The size and weight of the MiG-AT is not very important... the key features in this particular role would be simple and cheap to run... safe to operate and Russian.
The plane that is being replaced, the L39 can carry all sorts of weapons, but it is old and now obsolete and worst of all... foreign.
The original MiG-AT was an Advanced trainer as denoted in its title...AT = Advanced Trainer.
It missed out on that job but simplification to make it simpler and cheaper, while being safe and stable and reliable means it could have a chance at being an interim aircraft between prop and LIFT. (lead in fighter trainer).
The Yaks are clearly too expensive to buy and to operate as a replacement for the L-39, so they clearly need an extra step between prop driven Yak and twin jet expensive sophisticated Yak.
The number of engines is not that critical... learning multi engine management is a useful thing and twin engine safety is a good thing too.
That means it will not offer a lot of advantages about simplicity and cost of operations, in comparison with the yak-130...
The MiG-AT was designed and built to do the job of the Yak-130... they were competing for the same job, so of course they are going to be similar.
This new job doesn't require the same level of performance or capabilities so the old MiG-AT can be simplified and made more basic to reduce costs and make it simpler and easier to operate and maintain.
The Mig AT is more like an alternative to the yak-130, not a complementary aircraft.
They were designed and built for teh same competition, but that does not mean the MiG-ATs design can't be revised and made more suitable to the new task at hand.
I would think in terms of export a dumbed down simplified cheaper model would be rather more attractive to some countries... especially with the option for the original MiG-AT if they want some more capable versions for specific jobs as well...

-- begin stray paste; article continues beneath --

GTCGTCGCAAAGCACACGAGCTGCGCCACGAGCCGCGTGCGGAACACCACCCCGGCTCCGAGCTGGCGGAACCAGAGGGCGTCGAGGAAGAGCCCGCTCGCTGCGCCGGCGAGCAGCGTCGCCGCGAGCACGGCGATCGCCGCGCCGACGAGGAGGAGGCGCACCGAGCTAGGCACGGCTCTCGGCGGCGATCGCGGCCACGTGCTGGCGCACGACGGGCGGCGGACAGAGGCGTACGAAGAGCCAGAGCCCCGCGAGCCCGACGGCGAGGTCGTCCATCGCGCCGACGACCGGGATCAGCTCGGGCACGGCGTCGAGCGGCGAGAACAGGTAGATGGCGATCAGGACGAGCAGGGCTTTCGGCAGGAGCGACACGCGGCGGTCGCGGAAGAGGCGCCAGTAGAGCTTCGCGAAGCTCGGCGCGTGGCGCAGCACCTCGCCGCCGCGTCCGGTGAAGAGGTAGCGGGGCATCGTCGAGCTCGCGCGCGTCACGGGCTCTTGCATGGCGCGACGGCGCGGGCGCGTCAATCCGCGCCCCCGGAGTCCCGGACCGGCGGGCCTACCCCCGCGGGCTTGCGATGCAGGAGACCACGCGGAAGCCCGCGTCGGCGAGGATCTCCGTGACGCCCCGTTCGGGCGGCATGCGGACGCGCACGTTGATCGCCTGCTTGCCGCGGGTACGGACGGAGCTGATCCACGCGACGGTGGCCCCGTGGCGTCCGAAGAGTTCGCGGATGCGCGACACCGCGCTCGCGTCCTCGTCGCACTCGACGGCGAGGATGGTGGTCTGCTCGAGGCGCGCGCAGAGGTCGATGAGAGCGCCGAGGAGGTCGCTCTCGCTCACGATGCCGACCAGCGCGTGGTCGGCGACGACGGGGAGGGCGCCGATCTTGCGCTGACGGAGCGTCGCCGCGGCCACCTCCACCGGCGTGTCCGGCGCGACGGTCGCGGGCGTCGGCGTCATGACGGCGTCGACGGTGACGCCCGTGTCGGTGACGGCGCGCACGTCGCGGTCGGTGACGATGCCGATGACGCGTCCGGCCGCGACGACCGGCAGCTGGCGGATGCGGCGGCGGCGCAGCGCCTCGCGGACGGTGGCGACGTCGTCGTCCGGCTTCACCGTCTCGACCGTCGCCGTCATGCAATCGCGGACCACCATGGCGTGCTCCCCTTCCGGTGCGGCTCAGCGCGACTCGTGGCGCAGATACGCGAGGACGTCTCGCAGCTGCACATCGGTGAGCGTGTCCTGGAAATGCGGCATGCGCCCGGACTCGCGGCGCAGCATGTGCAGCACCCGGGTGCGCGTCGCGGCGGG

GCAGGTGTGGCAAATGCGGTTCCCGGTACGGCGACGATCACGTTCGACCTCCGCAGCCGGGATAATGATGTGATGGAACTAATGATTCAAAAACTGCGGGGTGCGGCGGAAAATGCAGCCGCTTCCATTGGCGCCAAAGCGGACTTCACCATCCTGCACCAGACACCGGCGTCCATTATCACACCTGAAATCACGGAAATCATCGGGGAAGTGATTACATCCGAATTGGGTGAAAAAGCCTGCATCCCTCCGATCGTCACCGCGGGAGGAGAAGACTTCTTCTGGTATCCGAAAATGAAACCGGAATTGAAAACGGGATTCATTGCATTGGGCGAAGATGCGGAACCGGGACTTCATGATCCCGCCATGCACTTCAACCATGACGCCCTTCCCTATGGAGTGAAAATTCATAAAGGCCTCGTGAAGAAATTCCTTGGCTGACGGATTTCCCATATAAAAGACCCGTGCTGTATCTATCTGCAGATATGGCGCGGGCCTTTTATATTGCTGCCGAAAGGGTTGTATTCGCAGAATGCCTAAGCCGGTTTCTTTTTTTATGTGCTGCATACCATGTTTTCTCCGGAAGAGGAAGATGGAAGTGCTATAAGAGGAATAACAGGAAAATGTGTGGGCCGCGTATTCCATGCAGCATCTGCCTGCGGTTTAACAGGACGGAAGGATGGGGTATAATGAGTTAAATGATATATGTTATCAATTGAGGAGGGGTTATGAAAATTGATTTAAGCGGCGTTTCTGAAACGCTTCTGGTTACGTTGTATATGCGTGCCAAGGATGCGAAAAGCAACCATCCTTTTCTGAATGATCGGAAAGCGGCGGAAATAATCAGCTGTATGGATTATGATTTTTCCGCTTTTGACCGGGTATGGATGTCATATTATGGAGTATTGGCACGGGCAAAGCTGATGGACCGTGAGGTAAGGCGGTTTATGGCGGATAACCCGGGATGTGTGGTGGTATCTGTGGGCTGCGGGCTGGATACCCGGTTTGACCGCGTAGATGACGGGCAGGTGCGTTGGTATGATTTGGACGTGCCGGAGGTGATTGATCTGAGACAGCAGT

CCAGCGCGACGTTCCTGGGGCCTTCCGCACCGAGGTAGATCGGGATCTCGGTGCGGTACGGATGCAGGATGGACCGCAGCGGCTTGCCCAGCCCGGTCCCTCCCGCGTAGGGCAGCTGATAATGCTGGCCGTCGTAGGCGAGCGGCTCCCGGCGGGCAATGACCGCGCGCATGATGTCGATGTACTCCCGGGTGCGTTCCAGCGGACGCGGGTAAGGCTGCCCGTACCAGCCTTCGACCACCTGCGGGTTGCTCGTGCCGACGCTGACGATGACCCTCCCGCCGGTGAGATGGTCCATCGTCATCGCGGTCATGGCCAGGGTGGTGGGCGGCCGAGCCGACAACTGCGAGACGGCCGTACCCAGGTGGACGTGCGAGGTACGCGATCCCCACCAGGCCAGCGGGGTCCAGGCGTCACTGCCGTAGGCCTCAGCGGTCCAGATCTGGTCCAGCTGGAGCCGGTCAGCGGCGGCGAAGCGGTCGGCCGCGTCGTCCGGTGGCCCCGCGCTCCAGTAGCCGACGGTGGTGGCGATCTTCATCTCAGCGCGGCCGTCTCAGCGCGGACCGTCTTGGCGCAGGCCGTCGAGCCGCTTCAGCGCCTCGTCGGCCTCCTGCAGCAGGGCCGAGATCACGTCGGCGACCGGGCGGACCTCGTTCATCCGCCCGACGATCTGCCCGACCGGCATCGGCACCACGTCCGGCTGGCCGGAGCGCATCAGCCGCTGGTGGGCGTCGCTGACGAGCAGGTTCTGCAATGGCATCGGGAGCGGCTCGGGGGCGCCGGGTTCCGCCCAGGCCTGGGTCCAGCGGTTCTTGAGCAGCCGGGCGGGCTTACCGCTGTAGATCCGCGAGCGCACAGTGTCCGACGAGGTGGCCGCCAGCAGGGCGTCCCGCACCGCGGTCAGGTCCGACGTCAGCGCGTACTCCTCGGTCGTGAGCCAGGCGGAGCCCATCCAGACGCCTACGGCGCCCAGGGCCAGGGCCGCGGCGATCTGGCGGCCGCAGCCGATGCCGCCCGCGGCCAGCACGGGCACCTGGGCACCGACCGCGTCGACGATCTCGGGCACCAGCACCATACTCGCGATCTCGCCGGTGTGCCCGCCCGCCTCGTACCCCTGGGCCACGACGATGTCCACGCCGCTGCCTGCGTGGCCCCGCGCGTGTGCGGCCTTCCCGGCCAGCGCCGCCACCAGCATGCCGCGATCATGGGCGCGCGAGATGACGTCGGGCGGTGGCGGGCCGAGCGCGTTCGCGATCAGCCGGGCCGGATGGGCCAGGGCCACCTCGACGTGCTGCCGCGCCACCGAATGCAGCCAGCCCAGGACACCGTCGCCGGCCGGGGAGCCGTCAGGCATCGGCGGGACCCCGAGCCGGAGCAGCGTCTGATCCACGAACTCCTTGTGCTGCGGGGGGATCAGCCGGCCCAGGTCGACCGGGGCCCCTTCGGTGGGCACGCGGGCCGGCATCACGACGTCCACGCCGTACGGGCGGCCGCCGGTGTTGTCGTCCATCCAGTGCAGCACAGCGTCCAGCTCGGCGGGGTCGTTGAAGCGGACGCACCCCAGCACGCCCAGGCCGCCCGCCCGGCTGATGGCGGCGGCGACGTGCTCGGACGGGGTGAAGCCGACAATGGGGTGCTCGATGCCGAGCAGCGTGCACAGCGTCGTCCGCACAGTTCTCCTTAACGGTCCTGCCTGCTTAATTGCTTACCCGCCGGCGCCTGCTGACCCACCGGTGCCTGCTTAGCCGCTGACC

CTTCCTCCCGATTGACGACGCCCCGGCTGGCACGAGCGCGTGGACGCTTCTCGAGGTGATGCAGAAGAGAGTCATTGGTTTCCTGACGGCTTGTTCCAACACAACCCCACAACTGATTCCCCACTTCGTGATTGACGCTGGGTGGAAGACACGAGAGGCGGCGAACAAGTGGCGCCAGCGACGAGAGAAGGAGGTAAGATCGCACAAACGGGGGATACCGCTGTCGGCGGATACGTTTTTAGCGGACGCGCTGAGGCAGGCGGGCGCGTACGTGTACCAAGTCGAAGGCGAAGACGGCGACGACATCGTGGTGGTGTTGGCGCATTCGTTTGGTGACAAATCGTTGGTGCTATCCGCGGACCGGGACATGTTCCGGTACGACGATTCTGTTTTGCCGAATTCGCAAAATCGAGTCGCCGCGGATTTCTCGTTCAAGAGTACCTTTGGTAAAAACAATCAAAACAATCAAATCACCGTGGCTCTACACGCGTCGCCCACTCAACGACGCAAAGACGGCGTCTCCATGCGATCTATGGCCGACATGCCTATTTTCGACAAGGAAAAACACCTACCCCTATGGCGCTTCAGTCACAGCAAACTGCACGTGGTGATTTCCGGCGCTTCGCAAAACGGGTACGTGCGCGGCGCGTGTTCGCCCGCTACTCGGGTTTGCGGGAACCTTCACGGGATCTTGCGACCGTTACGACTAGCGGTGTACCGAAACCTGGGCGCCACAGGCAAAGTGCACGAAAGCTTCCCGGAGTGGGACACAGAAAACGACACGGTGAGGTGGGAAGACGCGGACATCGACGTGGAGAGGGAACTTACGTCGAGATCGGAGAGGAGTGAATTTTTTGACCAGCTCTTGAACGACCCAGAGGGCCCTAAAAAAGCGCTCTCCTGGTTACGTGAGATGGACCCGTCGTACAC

The L39 has no big problems in that role... it is just that even if they substitute all the internal components with new Russian ones, the existing airframes are not eternal and have been probably extensively used.
It has two enormous problems... that it is not a Russian aircraft and it uses a foreign engine... made by Motor Sich in the Ukraine.
Since it was produced in Czech republic I do not know if Russia has all the design data and the tooling to start production of it (in a modernised version) or if would be cheaper and more sensible to think about a new aircraft in that size with the required characteristics...
Tooling up to make a 52 year old foreign plane with a foreign engine makes little sense.
Especially something they obviously couldn't export to customers without the problems of ownership coming up.
Note: being able to repair and even modernise an aircraft does not mean being able to produce it...
The cost of tooling up and manufacturing a brand new plane is the same for an old design as it is for a new one... except the MiG-AT might already have digitised plans ready for modification and use.
So I am reading that the Yak-152 is now off the table because the RED-03 engine is manufactured in Germany (although designed by a Russo/German). Its a shame they cannot have this brilliant engine manufactured in Russia under lic. Its really quite the design V12 turbo diesel with independant banks that can operate at up to FL500. Sounds like they want to go with a jet trainer at an earlier stage.
No, they are basically saying they have a lot of L39s in use still and the Yak-130 is probably too expensive and sophisticated to be the next step up from a propeller driven aircraft, so they want something to replace the L39. They are suggesting the MiG-AT as a design to base this new simpler and cheaper aircraft on... because it is a mature design that was designed for the role of training air force pilots.